The Irishman is close to carrying the prestigious tunic into the race’s third week.
Site of the first ever stage finish at the first ever Tour de France, back in 1903, Lyon returned on the race for the first time since 2013, when Matteo Trentin claimed the victory for our team from the breakaway. Just like then, stage 14 got off to a nervous and intense start, as Sam Bennett was put under pressure on the first classified climb of the day. Despite losing contact, he didn’t panic and comfortably picked up points at the intermediate sprint in Courpière, which came just ahead of the long Col du Béal.
The Wolfpack immediately moved into position and went on to set the rhythm on the first part of the climb, before other teams took the helms and intensified the pace to put the sprinters to the sword. Dropped from the bunch just one kilometer from the top, Bennett could count on a large Deceuninck – Quick-Step contingent, which paced him over the summit and just took it easy, knowing that there was no point in engaging in a mad chase of the peloton, where several teams combined efforts to make sure the sprinters wouldn’t return.
With the gap going out to five minutes in the space of just a couple of kilometers, it became clear that the focus would be shifted to the stage victory, that was to be played out between the puncheurs on the two four-category climbs in Lyon. The only Frenchman to wear the yellow jersey at this edition, Julian Alaphilippe was again prominent and surged clear on the Côte de la Croix-Rousse, spreading panic in the reduced bunch, which got on terms with him only on the descent.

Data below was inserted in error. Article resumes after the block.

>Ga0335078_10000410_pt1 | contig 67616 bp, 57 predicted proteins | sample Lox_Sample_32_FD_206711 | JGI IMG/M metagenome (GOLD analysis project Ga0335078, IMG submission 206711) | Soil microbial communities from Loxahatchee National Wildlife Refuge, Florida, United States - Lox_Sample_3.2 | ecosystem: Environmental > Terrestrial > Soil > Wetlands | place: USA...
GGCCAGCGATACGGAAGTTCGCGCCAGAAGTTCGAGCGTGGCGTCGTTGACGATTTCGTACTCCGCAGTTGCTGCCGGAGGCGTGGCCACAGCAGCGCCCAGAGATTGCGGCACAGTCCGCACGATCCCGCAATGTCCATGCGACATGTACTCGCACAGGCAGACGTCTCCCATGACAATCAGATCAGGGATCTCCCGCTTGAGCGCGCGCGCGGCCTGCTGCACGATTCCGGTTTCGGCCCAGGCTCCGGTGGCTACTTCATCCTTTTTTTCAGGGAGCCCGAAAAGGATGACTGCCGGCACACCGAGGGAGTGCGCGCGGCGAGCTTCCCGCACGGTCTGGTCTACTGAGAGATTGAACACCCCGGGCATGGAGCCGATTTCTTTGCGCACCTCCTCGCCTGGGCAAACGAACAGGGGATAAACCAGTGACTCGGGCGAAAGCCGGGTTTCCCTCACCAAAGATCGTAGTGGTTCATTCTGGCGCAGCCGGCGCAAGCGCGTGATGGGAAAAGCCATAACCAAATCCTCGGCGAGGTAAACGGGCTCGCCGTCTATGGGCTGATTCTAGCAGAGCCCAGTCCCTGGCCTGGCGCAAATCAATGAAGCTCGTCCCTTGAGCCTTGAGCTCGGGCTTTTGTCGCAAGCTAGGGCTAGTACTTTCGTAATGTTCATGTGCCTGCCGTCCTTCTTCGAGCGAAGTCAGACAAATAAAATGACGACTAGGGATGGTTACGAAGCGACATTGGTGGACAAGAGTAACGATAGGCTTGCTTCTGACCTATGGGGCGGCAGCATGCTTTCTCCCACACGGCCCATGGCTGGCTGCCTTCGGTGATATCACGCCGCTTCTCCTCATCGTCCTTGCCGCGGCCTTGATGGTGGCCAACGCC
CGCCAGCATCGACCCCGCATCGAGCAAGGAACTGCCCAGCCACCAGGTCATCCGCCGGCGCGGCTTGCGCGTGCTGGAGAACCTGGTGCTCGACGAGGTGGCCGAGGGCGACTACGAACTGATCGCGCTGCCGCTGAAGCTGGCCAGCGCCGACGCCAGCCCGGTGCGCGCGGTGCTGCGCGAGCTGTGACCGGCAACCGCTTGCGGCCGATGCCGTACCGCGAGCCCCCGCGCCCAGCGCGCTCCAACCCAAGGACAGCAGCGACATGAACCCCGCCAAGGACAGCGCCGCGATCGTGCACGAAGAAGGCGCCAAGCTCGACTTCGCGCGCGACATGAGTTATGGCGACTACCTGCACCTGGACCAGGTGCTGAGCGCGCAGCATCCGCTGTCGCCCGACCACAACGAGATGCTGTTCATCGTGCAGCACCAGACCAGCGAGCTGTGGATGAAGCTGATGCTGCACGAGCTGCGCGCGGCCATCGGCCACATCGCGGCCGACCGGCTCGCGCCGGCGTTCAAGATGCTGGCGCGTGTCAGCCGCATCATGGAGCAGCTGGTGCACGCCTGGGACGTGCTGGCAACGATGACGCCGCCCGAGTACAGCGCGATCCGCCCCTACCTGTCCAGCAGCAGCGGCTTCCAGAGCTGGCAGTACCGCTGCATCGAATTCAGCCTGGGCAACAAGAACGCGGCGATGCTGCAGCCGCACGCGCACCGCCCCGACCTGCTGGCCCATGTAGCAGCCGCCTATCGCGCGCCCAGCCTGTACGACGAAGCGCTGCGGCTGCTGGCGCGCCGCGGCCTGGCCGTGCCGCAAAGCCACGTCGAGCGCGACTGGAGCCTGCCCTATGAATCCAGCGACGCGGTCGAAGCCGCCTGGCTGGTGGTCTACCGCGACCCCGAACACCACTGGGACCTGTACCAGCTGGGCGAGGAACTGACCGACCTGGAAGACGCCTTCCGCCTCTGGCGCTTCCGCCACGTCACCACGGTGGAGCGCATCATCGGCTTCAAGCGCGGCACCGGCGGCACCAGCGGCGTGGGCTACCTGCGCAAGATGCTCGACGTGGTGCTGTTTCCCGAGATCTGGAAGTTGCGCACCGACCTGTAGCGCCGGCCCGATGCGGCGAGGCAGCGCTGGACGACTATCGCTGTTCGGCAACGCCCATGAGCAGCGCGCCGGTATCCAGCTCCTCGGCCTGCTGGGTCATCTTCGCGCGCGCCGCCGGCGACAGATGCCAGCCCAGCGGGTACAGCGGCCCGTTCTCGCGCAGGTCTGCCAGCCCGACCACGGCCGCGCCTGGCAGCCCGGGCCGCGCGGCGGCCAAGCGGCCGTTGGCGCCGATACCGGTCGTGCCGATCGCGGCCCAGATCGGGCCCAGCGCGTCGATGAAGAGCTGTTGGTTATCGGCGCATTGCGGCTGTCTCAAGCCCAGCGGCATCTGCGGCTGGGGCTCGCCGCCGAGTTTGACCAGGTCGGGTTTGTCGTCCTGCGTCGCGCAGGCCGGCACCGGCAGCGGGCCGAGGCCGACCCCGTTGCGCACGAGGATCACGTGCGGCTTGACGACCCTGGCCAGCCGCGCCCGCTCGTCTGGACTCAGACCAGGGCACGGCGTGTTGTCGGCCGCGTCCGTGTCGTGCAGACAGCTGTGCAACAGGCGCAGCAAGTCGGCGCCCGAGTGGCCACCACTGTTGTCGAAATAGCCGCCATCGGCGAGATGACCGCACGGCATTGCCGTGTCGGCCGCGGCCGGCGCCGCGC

Attacks continued to come thick and fast, and it was the one launched by Soren Kragh Andersen (Sunweb) with two kilometers to go that stuck, the Dane taking a solo win, some 15 seconds clear of the peloton. Escorted by Kasper Asgreen, Tim Declercq, Dries Devenyns and Michael Mørkøv, Sam Bennett rolled over the line in a 50-man group and shortly afterwards took to the podium, where he received his seventh green jersey.
“It was a hard day, but quite ok in the end. On the climb before the intermediate sprint they tried to hurt the legs, but I gave it my all, and even though I got dropped, I soldiered on and was happy to take some valuable points”, explained Sam, who has a 43-point buffer in the classification. “The team did a great job for me and tried to get me back, but it wasn’t possible, so we decided to ease up after the third climb as there was no point in chasing hard. I can call myself fortunate to have such amazing teammates around me, guys who embody this unique and incredible Wolfpack spirit and help me get over the daily challenges of the Tour. It’s still a long way to go to Paris and we know it won’t be easy, but we will keep fighting.”
Photo credit: ©Tim De Waele / Getty Images